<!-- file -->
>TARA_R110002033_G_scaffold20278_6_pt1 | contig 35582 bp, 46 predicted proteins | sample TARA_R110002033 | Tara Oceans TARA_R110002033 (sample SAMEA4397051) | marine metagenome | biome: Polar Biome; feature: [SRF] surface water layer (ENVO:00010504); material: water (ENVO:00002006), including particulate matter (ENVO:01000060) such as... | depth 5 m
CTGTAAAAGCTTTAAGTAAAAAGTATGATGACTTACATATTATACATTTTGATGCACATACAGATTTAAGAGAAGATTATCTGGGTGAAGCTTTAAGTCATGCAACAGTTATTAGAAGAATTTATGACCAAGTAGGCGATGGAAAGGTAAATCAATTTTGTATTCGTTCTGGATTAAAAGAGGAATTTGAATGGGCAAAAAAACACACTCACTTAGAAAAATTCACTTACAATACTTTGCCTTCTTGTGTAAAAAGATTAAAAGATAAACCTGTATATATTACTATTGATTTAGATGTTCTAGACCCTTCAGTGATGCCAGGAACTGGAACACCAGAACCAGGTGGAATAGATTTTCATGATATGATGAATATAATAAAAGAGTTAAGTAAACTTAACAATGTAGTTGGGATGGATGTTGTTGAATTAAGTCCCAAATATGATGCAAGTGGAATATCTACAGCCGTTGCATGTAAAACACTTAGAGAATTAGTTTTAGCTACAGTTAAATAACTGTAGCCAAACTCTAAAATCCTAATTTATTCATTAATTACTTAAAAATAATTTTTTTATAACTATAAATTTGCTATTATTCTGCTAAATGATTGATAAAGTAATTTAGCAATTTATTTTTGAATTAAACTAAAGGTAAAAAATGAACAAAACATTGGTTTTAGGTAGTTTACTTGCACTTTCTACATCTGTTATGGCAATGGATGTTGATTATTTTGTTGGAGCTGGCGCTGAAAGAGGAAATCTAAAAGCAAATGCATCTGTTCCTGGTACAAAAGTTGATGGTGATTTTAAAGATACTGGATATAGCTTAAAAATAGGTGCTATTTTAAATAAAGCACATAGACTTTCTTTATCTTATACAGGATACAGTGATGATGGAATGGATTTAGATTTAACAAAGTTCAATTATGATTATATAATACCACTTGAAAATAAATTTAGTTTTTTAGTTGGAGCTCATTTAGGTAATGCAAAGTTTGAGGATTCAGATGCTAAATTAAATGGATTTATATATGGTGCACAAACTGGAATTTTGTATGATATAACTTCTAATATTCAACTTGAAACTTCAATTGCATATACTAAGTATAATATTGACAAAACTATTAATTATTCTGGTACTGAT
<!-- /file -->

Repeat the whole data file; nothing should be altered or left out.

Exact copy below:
>TARA_R110002033_G_scaffold20278_6_pt1 | contig 35582 bp, 46 predicted proteins | sample TARA_R110002033 | Tara Oceans TARA_R110002033 (sample SAMEA4397051) | marine metagenome | biome: Polar Biome; feature: [SRF] surface water layer (ENVO:00010504); material: water (ENVO:00002006), including particulate matter (ENVO:01000060) such as... | depth 5 m
CTGTAAAAGCTTTAAGTAAAAAGTATGATGACTTACATATTATACATTTTGATGCACATACAGATTTAAGAGAAGATTATCTGGGTGAAGCTTTAAGTCATGCAACAGTTATTAGAAGAATTTATGACCAAGTAGGCGATGGAAAGGTAAATCAATTTTGTATTCGTTCTGGATTAAAAGAGGAATTTGAATGGGCAAAAAAACACACTCACTTAGAAAAATTCACTTACAATACTTTGCCTTCTTGTGTAAAAAGATTAAAAGATAAACCTGTATATATTACTATTGATTTAGATGTTCTAGACCCTTCAGTGATGCCAGGAACTGGAACACCAGAACCAGGTGGAATAGATTTTCATGATATGATGAATATAATAAAAGAGTTAAGTAAACTTAACAATGTAGTTGGGATGGATGTTGTTGAATTAAGTCCCAAATATGATGCAAGTGGAATATCTACAGCCGTTGCATGTAAAACACTTAGAGAATTAGTTTTAGCTACAGTTAAATAACTGTAGCCAAACTCTAAAATCCTAATTTATTCATTAATTACTTAAAAATAATTTTTTTATAACTATAAATTTGCTATTATTCTGCTAAATGATTGATAAAGTAATTTAGCAATTTATTTTTGAATTAAACTAAAGGTAAAAAATGAACAAAACATTGGTTTTAGGTAGTTTACTTGCACTTTCTACATCTGTTATGGCAATGGATGTTGATTATTTTGTTGGAGCTGGCGCTGAAAGAGGAAATCTAAAAGCAAATGCATCTGTTCCTGGTACAAAAGTTGATGGTGATTTTAAAGATACTGGATATAGCTTAAAAATAGGTGCTATTTTAAATAAAGCACATAGACTTTCTTTATCTTATACAGGATACAGTGATGATGGAATGGATTTAGATTTAACAAAGTTCAATTATGATTATATAATACCACTTGAAAATAAATTTAGTTTTTTAGTTGGAGCTCATTTAGGTAATGCAAAGTTTGAGGATTCAGATGCTAAATTAAATGGATTTATATATGGTGCACAAACTGGAATTTTGTATGATATAACTTCTAATATTCAACTTGAAACTTCAATTGCATATACTAAGTATAATATTGACAAAACTATTAATTATTCTGGTACTGAT